While in London, he formed the Zinfandel Club, which was an excuse to arrange elaborate dinners with the very best American wines, especially if a renowned American winemaker such as Robert Mondavi was passing through London. He also befriended Paul and Kay Henderson, the American founders of Gidleigh Park, the famous gastronomic hotel in Devon. He held his 50th birthday dinner there, complete with a large amount of Bordeaux from his birth year of 1934, which to his great relief was the only decent claret vintage in the Thirties. Later, he and Egon Ronay created the grandly named British Academy of Gastronomes, which was in fact merely a private dining club for a number of his similarly inclined friends.

Although he had a distinguished record in his next post, as Washington bureau chief of The New York Times, one of the most powerful posts in the US, he lost interest with the arrival of the new puritanical Republican Congressmen, who showed no interest in banter or convivial lunches. The other journalism which he excelled at was the pulling together of what was termed a Q-Head piece, which was 1,200 words of background on whatever the important topic of the day happened to be. By 1997, though, he was fed up with partisanship creeping into all aspects of Washington life and the replacing of debate with shrill declamations by the Christian right or other bigots.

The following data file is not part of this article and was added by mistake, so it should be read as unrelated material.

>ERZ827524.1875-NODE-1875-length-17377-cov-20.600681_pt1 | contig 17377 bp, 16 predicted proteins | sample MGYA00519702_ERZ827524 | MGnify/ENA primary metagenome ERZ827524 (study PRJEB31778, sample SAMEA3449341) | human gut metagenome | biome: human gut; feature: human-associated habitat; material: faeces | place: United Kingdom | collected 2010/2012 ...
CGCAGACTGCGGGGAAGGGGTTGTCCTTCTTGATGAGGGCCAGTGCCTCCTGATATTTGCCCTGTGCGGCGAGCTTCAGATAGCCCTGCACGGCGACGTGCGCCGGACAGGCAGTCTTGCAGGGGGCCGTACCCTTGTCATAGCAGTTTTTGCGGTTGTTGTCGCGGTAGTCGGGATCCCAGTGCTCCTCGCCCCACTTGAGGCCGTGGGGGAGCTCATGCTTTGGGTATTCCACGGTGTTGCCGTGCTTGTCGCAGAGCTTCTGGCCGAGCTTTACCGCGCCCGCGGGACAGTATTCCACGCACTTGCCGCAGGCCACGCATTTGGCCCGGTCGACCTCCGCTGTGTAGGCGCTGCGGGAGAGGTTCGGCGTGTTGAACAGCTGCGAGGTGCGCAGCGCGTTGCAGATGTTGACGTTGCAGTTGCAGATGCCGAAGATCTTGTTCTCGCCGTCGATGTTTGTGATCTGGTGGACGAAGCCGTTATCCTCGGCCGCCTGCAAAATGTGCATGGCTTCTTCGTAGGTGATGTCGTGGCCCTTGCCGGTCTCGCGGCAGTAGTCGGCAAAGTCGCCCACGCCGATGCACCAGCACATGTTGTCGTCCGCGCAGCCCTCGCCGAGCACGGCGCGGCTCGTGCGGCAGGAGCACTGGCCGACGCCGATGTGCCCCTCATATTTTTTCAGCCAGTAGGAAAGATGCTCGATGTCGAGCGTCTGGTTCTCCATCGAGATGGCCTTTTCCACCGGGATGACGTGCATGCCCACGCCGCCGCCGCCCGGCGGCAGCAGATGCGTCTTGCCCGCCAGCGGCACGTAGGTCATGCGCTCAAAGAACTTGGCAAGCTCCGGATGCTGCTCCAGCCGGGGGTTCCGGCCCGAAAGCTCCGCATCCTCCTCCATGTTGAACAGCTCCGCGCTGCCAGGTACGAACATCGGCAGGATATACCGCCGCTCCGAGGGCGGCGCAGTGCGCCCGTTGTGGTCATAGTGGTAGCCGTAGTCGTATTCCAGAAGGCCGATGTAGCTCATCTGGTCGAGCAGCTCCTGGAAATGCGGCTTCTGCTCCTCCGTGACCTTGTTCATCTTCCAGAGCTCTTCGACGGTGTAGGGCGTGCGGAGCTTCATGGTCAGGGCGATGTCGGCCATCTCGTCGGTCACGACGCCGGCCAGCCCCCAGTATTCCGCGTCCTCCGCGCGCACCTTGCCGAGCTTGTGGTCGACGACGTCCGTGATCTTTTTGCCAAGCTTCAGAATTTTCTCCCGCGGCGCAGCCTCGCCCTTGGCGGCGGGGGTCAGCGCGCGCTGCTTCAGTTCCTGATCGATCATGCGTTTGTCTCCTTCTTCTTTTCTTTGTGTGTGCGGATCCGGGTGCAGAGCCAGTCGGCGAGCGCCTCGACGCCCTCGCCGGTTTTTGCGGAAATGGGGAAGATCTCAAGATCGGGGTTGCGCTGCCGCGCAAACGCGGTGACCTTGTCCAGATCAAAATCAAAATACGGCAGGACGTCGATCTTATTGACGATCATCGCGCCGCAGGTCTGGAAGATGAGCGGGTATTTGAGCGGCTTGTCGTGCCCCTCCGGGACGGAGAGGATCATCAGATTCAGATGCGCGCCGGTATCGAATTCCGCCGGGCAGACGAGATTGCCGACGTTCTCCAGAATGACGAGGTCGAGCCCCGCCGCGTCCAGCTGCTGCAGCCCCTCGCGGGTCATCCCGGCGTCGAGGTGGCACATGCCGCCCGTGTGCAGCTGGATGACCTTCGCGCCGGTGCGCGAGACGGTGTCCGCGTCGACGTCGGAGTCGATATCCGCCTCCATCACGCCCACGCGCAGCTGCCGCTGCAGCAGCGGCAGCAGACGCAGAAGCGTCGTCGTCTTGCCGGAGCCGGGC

After he resigned from the Washington position, he devoted himself to large pieces on all aspects of food and wine. Anyone interested in food would inevitably Google the destination in case Apple had written a lengthy account of a journey there. He was also exceedingly generous in imparting his information to any of his huge personal network who sought his advice. His 70th birthday was celebrated at L'Ami Louis, the Parisian bistro famed for its enormous portions and unrivalled wine list. The party was such an event that it was written up by Calvin Trillin for Gourmet magazine.

His very last piece was published posthumously in Thursday's New York Times. It was a round-up of his 10 favourite restaurants abroad that were worth boarding a plane to visit. He deliberately chose only one per country and by no means focused on the great and grand with one of the only two three-star Michelin restaurants being the sublime Arzak in San Sebastian. Otherwise, it is a list of glorious bistros, a hole-in-the-wall Chinese establishment in Sydney and Wiltons in London.

In one of his last acts, at the weekend he rounded off his list of the music and food to be served at his memorial service.

Bruce Palling